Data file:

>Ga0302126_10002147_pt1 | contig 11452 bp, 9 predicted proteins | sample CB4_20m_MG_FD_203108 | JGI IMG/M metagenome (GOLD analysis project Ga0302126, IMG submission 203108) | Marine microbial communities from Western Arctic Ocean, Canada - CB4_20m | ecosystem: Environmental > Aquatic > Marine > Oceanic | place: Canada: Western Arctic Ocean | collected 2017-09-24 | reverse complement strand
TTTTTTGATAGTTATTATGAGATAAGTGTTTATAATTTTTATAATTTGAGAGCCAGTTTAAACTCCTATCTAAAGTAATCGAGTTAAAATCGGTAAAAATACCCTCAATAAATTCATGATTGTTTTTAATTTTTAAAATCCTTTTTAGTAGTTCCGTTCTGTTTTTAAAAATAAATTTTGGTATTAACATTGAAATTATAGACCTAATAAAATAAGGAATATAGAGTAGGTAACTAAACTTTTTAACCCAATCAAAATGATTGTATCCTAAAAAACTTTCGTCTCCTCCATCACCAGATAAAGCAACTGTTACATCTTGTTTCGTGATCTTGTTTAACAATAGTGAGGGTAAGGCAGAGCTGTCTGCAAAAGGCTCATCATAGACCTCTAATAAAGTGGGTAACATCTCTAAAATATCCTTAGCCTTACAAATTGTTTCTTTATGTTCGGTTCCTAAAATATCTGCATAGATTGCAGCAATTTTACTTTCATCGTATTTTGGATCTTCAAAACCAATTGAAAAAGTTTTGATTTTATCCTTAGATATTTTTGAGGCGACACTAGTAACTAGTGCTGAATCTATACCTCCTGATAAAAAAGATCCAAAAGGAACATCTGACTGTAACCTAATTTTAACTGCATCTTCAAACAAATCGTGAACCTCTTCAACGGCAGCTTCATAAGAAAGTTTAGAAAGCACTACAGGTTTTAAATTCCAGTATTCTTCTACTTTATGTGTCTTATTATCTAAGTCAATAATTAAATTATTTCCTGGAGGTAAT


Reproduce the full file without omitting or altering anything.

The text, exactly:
>Ga0302126_10002147_pt1 | contig 11452 bp, 9 predicted proteins | sample CB4_20m_MG_FD_203108 | JGI IMG/M metagenome (GOLD analysis project Ga0302126, IMG submission 203108) | Marine microbial communities from Western Arctic Ocean, Canada - CB4_20m | ecosystem: Environmental > Aquatic > Marine > Oceanic | place: Canada: Western Arctic Ocean | collected 2017-09-24 | reverse complement strand
TTTTTTGATAGTTATTATGAGATAAGTGTTTATAATTTTTATAATTTGAGAGCCAGTTTAAACTCCTATCTAAAGTAATCGAGTTAAAATCGGTAAAAATACCCTCAATAAATTCATGATTGTTTTTAATTTTTAAAATCCTTTTTAGTAGTTCCGTTCTGTTTTTAAAAATAAATTTTGGTATTAACATTGAAATTATAGACCTAATAAAATAAGGAATATAGAGTAGGTAACTAAACTTTTTAACCCAATCAAAATGATTGTATCCTAAAAAACTTTCGTCTCCTCCATCACCAGATAAAGCAACTGTTACATCTTGTTTCGTGATCTTGTTTAACAATAGTGAGGGTAAGGCAGAGCTGTCTGCAAAAGGCTCATCATAGACCTCTAATAAAGTGGGTAACATCTCTAAAATATCCTTAGCCTTACAAATTGTTTCTTTATGTTCGGTTCCTAAAATATCTGCATAGATTGCAGCAATTTTACTTTCATCGTATTTTGGATCTTCAAAACCAATTGAAAAAGTTTTGATTTTATCCTTAGATATTTTTGAGGCGACACTAGTAACTAGTGCTGAATCTATACCTCCTGATAAAAAAGATCCAAAAGGAACATCTGACTGTAACCTAATTTTAACTGCATCTTCAAACAAATCGTGAACCTCTTCAACGGCAGCTTCATAAGAAAGTTTAGAAAGCACTACAGGTTTTAAATTCCAGTATTCTTCTACTTTATGTGTCTTATTATCTAAGTCAATAATTAAATTATTTCCTGGAGGTAAT